Neurobiology of the Aging Brain

Carlo Bertoni-Freddari, Patrizia Fattoretti, Tiziana Casoli, and Giuseppina Di Stefano

Different anatomical, histological, cellular, and sub-cellular alterations occur in the human brain during aging. Because of this wide variety of changes, often masked by compensating reactions, the identification of clear-cut decays due to age may constitute a difficult task. In the elderly, brain volume and weight decrease because of an insignificant loss of neurons, dendritic atrophy, and glial cells degeneration. Damage of blood vessels, due to atherosclerosis and amyloid angiopathy, by reducing brain blood perfusion, may play a role in neuronal, glial, and dendritic degenerative phenomena. Impaired cellular membrane turnover leads to accumulation of age pigments or lipofuscin. Loss of synapses, paired with an imbalance of neurotransmitter systems, occurs in physiological and, to a higher degree, pathological aging.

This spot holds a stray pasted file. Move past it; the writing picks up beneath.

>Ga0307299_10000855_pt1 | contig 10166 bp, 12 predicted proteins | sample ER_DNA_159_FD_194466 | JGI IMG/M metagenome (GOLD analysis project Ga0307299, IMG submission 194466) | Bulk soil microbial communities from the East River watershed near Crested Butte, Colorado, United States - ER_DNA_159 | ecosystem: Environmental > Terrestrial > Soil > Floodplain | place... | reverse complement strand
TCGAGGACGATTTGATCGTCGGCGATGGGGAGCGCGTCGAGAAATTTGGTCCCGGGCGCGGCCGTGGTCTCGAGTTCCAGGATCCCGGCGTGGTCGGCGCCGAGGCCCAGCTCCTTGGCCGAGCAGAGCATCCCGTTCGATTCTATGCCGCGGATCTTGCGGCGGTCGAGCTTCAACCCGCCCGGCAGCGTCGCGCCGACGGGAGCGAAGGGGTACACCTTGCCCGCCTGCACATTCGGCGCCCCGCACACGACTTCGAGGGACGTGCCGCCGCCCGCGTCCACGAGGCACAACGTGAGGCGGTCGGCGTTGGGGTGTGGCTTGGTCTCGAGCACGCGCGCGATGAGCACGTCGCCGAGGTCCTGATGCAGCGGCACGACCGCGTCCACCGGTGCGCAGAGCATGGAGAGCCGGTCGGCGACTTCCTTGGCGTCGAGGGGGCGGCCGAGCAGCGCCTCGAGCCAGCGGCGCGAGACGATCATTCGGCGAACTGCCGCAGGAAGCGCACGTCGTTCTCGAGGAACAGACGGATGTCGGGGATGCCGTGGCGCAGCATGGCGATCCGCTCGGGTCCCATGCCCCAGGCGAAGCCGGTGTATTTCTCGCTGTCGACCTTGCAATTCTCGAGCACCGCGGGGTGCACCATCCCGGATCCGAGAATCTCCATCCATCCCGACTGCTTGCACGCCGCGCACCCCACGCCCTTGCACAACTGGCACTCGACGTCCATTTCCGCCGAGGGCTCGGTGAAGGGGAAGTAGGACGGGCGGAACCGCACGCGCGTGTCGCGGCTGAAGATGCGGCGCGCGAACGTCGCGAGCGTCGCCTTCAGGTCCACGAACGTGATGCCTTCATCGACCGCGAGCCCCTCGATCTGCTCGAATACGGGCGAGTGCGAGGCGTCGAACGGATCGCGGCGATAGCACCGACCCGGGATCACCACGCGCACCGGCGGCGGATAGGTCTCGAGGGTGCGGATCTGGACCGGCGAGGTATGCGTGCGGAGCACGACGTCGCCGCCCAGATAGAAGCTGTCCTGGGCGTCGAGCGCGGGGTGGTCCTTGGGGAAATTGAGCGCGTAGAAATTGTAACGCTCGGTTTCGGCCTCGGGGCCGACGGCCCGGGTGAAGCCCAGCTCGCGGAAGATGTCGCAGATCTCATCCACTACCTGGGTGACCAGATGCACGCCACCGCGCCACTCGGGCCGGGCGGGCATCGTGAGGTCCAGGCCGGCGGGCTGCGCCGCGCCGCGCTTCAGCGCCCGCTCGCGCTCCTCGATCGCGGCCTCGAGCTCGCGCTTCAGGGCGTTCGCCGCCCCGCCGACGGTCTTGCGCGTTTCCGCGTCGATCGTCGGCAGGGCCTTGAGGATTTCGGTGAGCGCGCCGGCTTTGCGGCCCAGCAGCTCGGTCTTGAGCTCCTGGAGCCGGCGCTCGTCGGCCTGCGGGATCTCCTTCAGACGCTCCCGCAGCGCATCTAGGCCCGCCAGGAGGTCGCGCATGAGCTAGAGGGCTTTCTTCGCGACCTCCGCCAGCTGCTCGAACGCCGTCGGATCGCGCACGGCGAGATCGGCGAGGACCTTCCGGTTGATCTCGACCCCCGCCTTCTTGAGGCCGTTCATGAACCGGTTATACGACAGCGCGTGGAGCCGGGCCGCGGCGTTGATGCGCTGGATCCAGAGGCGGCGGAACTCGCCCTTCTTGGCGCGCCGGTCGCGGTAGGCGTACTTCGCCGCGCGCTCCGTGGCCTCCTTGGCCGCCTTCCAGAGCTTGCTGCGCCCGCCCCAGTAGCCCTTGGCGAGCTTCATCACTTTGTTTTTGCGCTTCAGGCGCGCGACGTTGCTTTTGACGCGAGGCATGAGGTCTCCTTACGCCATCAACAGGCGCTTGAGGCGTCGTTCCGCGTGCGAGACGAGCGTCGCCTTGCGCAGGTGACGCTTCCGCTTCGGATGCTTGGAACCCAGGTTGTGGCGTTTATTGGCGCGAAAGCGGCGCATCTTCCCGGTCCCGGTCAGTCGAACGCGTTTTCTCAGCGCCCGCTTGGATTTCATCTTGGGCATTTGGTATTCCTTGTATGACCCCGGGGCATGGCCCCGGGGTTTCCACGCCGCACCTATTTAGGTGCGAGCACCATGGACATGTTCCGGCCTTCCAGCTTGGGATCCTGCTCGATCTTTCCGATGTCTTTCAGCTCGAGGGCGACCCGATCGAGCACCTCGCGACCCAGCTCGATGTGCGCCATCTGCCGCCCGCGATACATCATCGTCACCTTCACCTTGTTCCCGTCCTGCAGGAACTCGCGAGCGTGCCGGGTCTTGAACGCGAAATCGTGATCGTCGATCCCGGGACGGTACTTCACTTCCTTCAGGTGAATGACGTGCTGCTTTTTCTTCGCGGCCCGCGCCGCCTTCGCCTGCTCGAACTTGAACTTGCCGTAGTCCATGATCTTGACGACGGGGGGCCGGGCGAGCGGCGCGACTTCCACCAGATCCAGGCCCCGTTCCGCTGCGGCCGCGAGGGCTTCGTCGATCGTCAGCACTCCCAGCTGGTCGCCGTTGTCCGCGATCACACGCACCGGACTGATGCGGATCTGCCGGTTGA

Brain energy metabolism also declines in aging, which involves a decay in the mitochondrial metabolic competence that can be considered an unfavorable condition affecting several other processes such as calcium home-ostasis and the development of SP and NFT. Nonhuman primates and transgenic mice, presently adopted as animal models to investigate human brain aging and AD, may further our understanding of the mechanisms underlying the formation of Alzheimer-like alterations, and may help to set up intervention strategies leading to an increase of the percent of cognitive intact and successfully aged subjects.

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